Does the thought of living in South Florida without air conditioning have you in a hot sweat? Well, that’s why Florida was the least-populated southern state back in 1940, before air conditioning was a standard feature.
Nowadays, our beloved HVAC units are extremely reliable at keeping us all as cool as a cucumber, even in the hot summer months. But, HVAC systems do have their limitations, and can even stop working completely if they’re not properly maintained.
Find out the most common HVAC problems and how to avoid them.
This is one of the most preventable HVAC issues. Dirty and worn filters force your unit to work harder, meaning higher energy bills.
By monitoring your filters and replacing them regularly, you can ensure optimum HVAC functioning and a longer life for your system. Replacing clogged and dirty filters also reduces the amount of dust and allergens in your home.
Hold a filter up to a window to see if the light passes through it. If not, you definitely need to change it. As a general rule, you should check filters monthly and change them at least every four months.
This issue usually indicates that there’s a problem with the compressor. The compressor is the heart of a HVAC unit and needs a steady supply of refrigerant liquid. Without enough refrigerant, the compressor runs hot and will eventually fail. If your unit is overcharged with refrigerant, the liquid goes back to the compressor and causes it to fail.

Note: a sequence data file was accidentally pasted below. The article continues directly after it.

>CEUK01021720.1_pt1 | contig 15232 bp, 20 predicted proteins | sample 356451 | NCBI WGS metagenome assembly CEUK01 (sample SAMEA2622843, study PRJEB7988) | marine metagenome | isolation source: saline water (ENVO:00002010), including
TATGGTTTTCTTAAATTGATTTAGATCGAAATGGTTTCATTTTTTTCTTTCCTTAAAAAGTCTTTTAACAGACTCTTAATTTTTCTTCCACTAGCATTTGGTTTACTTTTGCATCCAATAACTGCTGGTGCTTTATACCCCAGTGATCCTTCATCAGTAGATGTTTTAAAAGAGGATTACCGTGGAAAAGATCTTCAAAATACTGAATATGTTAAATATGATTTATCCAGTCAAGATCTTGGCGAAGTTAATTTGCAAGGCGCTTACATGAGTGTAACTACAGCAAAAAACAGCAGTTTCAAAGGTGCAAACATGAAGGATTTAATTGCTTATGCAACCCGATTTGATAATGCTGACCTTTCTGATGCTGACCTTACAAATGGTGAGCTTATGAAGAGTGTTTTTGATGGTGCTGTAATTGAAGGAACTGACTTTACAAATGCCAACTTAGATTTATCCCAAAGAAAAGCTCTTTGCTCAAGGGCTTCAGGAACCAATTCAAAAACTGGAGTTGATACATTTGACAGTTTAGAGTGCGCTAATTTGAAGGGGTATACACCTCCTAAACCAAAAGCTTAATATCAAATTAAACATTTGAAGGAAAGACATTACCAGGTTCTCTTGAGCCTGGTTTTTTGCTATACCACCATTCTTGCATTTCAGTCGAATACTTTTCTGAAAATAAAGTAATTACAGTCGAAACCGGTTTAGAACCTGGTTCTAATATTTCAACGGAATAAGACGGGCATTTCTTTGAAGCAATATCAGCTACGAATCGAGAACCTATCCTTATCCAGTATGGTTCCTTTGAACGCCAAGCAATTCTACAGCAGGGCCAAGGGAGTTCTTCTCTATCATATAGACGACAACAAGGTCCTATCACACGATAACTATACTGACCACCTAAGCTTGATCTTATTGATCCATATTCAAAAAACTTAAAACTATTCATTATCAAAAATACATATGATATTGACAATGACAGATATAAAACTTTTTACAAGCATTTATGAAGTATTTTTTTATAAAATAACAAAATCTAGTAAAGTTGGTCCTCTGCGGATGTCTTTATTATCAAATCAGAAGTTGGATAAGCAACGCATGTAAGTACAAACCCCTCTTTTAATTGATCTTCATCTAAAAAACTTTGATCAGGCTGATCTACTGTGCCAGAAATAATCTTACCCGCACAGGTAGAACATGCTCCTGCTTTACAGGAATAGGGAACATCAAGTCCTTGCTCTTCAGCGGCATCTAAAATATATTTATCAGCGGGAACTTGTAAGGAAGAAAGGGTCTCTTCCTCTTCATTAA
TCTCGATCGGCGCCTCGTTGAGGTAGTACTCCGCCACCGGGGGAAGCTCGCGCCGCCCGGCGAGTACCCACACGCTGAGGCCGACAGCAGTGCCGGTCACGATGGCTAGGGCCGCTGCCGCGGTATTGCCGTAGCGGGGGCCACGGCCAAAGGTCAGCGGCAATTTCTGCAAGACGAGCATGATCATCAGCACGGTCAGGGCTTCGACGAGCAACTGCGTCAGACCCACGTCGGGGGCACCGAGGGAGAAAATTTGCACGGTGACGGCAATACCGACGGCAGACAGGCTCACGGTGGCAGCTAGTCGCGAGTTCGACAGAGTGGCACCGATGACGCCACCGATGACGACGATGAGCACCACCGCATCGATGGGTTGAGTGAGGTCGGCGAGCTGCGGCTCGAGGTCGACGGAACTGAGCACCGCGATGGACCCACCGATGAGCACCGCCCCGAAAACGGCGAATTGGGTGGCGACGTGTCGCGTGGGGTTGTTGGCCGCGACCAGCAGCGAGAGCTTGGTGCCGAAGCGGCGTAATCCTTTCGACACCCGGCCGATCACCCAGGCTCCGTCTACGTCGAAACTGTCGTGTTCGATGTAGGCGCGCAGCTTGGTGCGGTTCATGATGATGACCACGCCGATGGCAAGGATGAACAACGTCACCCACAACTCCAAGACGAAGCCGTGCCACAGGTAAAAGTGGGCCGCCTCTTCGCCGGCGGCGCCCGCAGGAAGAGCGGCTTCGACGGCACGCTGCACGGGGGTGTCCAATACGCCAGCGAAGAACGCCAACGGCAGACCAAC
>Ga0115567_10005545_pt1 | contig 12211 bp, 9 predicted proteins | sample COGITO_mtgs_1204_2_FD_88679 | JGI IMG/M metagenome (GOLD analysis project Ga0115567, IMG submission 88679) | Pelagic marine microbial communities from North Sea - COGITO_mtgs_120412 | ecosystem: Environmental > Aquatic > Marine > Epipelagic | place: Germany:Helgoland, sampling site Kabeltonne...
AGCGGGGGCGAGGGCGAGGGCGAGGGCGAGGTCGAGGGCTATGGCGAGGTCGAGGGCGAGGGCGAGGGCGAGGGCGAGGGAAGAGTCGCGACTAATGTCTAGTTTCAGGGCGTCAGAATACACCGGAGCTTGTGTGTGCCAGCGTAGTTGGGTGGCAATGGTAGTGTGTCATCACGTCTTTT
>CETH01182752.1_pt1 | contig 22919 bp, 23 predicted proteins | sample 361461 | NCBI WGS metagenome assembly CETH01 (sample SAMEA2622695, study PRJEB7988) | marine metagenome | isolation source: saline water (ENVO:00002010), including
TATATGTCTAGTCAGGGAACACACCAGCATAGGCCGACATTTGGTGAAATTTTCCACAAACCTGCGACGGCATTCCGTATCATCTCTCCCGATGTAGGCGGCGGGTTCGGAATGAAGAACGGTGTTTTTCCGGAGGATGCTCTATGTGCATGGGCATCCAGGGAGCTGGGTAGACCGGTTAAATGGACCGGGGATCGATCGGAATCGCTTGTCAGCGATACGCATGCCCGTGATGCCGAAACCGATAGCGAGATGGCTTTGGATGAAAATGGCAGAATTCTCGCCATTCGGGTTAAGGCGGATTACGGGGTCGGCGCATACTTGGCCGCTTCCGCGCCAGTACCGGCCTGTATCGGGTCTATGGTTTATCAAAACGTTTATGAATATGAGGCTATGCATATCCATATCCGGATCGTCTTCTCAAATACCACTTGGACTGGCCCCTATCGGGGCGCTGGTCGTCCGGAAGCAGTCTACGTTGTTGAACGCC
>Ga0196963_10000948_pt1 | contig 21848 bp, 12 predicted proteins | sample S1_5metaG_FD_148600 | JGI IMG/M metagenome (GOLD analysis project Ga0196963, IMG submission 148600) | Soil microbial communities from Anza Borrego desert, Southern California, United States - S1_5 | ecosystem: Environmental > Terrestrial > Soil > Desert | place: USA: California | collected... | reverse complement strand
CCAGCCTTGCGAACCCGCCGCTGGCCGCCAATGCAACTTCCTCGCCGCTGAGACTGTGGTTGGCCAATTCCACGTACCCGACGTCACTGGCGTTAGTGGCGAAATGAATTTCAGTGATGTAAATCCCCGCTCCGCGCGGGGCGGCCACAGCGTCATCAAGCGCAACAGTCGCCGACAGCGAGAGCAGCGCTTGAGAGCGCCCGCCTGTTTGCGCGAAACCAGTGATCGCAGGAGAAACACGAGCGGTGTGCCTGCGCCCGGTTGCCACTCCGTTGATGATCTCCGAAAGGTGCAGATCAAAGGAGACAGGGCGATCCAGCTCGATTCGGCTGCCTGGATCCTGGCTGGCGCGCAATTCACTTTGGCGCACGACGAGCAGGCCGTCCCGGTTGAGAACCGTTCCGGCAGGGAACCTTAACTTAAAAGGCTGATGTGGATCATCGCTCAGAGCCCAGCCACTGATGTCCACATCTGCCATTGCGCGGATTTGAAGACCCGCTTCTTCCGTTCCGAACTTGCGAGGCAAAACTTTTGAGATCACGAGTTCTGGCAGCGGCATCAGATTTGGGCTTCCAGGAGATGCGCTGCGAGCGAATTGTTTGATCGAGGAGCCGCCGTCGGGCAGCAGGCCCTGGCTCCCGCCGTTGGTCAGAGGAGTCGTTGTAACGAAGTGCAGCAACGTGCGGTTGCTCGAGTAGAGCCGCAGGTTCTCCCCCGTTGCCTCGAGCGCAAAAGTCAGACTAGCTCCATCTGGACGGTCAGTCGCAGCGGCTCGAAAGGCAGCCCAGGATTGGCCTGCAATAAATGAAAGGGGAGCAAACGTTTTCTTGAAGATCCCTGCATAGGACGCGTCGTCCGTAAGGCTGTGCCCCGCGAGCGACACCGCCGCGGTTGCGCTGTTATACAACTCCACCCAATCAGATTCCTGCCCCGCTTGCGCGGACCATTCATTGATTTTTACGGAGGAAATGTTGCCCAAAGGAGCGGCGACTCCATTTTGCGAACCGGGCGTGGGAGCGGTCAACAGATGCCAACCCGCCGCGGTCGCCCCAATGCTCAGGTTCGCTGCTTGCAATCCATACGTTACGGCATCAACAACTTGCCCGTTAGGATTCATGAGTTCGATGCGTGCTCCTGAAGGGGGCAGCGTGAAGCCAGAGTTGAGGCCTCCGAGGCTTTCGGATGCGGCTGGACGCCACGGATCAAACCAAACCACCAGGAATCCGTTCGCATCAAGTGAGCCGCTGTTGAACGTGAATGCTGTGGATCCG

The solution is to ensure the compressor has the right amount of refrigerant liquid. If you’re not sure of the correct amount, your HVAC technician will be able to advise you.
Alternatively, your HVAC not cooling your home might be a sign that your unit is leaking refrigerant.
If you’re sure your unit has the right amount of refrigerant, contact your HVAC technician so that they can locate and fix the leak. They’ll then test the repair with the correct amount of refrigerant to make sure the issue is resolved.
If your HVAC unit is going on and off, this often indicates that your terminals and wires are corroded. If you think this could be the issue, contact a technician to inspect and replace any corroded parts – this isn’t a HVAC failure that you can repair yourself.
Not all HVAC problems indicate a fault with your actual HVAC system. Your thermostat might be the cause instead.
Your thermostat regulates the amount of hot or cold air your unit produces, as well as controlling the timing. So, if you’re experiencing temperature fluctuations then your thermostat could be malfunctioning.
Check that the thermostat is on and the settings are correct. If it’s not lit up, the expansion valve may not be working correctly. Change the batteries to see if this helps. If the issue seems more complex, contact a technician.
The best way to avoid these common HVAC problems is to make sure that you keep up-to-date with HVAC maintenance.
Not only will regular maintenance ensure that your HVAC system is always running efficiently, but you’ll also save money by avoiding costly emergency repair fees.
Contact us for more information or to schedule a service visit.